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Nutritional insurance

By Shaun Holt

Bottles of multivitamins take up entire rows of most pharmacies and supermarkets. Millions of people take them, around 1/3 of people in Western countries, and billions of dollars worth are bought each year.

They are usually combined with dietary minerals and so a more accurate name would be a “multivitamin/mineral supplement” and the USA Food and Drug Board define them as

“a supplement containing three or more vitamins and minerals that does not include herbs, hormones, or drugs, where each vitamin and mineral is included at a dose below the tolerable upper level and does not present a risk of adverse health effects”.

It is hotly debated in medical circles as to whether healthy people should take them. Some health professionals argue that they are a waste of time and money as there is no good evidence that they can help prevent diseases such as cancer or heart disease. Others (myself included) argue that it is very hard to study the effects of taking multivitamin supplements, and that they provide “nutritional insurance” ie. they top up almost anything important that we may be missing in our diet. That is the reason I take one: I try to eat as healthily as possible, but I don’t know if my body is low in one or even several important minerals or vitamins. Despite having a good diet, many New Zealanders are low in a number of important nutrients such as vitamin D, particularly in the winter, and selenium, due to the low levels in our soil and therefore our food.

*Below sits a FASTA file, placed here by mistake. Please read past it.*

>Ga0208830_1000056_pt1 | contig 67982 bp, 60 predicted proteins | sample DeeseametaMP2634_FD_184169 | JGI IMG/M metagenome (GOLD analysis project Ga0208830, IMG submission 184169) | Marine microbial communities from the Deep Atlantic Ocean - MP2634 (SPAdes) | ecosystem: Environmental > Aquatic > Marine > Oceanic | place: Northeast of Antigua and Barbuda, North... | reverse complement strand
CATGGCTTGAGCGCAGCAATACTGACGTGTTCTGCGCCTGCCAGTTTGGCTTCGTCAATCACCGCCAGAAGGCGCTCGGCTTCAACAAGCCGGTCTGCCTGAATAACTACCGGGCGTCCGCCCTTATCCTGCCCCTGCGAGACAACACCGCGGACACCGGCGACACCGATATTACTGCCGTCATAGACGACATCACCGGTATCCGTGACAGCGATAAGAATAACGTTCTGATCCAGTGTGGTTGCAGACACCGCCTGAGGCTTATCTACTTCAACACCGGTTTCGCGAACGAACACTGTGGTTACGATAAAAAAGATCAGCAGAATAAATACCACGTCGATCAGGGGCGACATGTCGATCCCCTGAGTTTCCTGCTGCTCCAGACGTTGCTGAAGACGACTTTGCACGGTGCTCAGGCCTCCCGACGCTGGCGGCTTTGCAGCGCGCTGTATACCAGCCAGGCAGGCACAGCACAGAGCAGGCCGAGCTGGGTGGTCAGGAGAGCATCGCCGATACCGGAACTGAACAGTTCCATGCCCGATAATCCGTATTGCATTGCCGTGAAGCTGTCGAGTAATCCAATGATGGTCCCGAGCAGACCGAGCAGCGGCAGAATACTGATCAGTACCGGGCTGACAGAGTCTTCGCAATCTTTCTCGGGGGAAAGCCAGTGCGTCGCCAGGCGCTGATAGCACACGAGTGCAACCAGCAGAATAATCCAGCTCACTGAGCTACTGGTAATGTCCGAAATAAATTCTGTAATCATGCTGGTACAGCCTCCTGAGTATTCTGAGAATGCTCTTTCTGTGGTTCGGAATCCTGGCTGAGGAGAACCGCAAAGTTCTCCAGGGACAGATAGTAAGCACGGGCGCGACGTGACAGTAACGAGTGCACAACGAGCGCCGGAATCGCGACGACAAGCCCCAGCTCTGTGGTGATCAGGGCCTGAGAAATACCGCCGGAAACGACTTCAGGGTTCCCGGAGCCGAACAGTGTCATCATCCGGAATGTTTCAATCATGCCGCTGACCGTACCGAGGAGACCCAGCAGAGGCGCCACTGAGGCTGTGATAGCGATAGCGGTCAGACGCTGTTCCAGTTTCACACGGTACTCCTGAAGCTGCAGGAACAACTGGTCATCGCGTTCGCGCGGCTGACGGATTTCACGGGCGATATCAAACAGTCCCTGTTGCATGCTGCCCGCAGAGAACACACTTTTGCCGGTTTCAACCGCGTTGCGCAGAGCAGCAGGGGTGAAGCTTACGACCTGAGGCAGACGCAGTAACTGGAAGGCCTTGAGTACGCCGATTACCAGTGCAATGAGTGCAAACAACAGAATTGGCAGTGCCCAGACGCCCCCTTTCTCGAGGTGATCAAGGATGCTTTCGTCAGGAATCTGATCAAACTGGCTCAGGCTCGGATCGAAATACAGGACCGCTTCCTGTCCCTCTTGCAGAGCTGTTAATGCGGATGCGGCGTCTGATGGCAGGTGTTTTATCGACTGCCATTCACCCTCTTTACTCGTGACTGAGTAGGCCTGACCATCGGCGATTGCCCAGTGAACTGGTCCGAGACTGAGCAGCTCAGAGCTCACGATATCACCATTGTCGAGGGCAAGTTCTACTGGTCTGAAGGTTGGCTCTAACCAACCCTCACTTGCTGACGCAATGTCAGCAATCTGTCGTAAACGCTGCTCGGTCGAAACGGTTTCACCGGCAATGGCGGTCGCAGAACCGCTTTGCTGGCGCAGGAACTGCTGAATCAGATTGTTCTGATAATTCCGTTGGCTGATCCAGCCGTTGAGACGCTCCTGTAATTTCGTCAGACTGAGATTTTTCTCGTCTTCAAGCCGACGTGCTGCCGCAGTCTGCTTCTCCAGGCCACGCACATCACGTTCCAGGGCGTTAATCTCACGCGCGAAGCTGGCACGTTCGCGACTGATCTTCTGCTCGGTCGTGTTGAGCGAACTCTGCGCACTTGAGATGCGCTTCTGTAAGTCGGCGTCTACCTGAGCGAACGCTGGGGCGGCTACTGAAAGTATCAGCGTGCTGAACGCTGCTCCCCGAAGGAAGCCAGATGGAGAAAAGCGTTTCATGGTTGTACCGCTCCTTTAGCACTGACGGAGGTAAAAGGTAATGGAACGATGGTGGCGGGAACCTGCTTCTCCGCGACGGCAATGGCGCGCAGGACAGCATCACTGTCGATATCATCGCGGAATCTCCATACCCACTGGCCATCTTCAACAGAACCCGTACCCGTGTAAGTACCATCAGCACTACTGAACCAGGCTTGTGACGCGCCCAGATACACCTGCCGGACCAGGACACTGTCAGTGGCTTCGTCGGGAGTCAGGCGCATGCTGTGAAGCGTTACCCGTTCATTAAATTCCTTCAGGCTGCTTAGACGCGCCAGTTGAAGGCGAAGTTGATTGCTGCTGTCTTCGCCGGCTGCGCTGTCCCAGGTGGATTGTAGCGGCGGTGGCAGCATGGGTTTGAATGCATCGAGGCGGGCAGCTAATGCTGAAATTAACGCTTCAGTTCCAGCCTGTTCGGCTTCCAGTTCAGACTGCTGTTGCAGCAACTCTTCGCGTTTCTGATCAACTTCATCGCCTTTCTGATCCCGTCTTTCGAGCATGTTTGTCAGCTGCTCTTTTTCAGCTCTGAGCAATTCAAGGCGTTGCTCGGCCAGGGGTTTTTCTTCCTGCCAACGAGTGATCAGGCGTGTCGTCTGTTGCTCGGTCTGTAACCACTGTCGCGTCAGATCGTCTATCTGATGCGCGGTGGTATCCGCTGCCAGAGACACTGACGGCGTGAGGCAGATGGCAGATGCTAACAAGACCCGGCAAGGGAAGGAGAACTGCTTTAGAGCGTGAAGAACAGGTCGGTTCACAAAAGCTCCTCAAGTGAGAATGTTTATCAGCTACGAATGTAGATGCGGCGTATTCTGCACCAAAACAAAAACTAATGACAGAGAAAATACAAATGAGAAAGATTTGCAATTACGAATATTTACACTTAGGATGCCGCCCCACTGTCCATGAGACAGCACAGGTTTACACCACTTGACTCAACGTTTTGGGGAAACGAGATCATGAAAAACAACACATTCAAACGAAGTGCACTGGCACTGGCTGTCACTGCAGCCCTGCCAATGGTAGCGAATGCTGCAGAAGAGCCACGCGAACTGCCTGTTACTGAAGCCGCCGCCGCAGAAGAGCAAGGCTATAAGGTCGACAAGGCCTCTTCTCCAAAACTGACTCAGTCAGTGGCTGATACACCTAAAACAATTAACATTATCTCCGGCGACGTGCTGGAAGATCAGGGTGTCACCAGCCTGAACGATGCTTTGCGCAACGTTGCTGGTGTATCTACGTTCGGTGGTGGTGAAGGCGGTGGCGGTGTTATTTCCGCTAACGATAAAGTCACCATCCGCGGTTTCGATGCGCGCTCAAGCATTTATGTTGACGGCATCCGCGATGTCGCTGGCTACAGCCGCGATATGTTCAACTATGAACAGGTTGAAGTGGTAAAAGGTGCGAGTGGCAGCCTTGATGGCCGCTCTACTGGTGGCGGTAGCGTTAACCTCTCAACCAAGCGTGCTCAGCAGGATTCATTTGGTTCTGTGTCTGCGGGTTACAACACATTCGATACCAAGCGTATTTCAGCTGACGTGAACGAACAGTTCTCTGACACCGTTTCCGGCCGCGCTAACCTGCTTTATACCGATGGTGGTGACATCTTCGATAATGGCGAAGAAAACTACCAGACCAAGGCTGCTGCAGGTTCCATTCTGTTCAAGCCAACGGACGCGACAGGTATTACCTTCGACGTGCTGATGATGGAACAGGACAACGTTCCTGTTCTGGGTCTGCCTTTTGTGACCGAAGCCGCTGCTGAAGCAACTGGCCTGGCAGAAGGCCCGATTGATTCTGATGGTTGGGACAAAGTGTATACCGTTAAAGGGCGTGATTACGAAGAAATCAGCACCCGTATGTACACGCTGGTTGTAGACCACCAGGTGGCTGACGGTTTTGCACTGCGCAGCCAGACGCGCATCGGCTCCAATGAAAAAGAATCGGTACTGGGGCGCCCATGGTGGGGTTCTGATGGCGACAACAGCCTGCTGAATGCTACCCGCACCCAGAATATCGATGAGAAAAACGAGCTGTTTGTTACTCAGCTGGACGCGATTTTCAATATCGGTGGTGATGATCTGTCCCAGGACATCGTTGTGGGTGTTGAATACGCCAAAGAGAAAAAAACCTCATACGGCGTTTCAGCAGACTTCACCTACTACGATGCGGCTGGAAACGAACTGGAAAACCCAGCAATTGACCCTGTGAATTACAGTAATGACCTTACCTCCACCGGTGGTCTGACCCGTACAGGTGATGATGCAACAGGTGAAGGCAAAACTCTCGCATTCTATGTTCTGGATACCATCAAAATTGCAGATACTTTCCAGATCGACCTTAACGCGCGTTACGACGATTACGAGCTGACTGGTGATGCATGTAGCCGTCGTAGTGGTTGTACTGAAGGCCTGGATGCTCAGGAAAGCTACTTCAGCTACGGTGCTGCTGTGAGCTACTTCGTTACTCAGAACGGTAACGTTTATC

I could, and some people do, regularly test my blood for all the important minerals and vitamins. But this takes time and costs a lot of money. Taking a good multivitamin is much simpler and if you do not need some or all of the ingredients you will just pee them out. Despite a few scare stories in the media over the last few years, in my view it is perfectly safe to take a multivitamin tablet every day.

There is some interesting new evidence to support my case. The evidence comes from a study which was undertaken in the USA but the results are likely to be very similar here. Researchers found that 24% of adults had one nutrient deficiency, about 6% had two nutrient deficiencies, and another 2% of adults had three or more vitamin/mineral deficiencies. In total, they found that around one in three American adults had at least one vitamin or mineral deficiency.

Then they looked at the effect of taking a “full spectrum multivitamin” which was defined as containing 12+ vitamins and 6-­14 minerals, in other words, a good multivitamin tablet or capsule. The results were compelling: while 31% of those who did not take a multivitamin had at least one vitamin or mineral deficiency, only 12% of people who took a multivitamin had one or more nutrient deficiency. In other words, people who do not take a multivitamin are 2.5 times more likely to have a nutrient deficiency compared to those who do.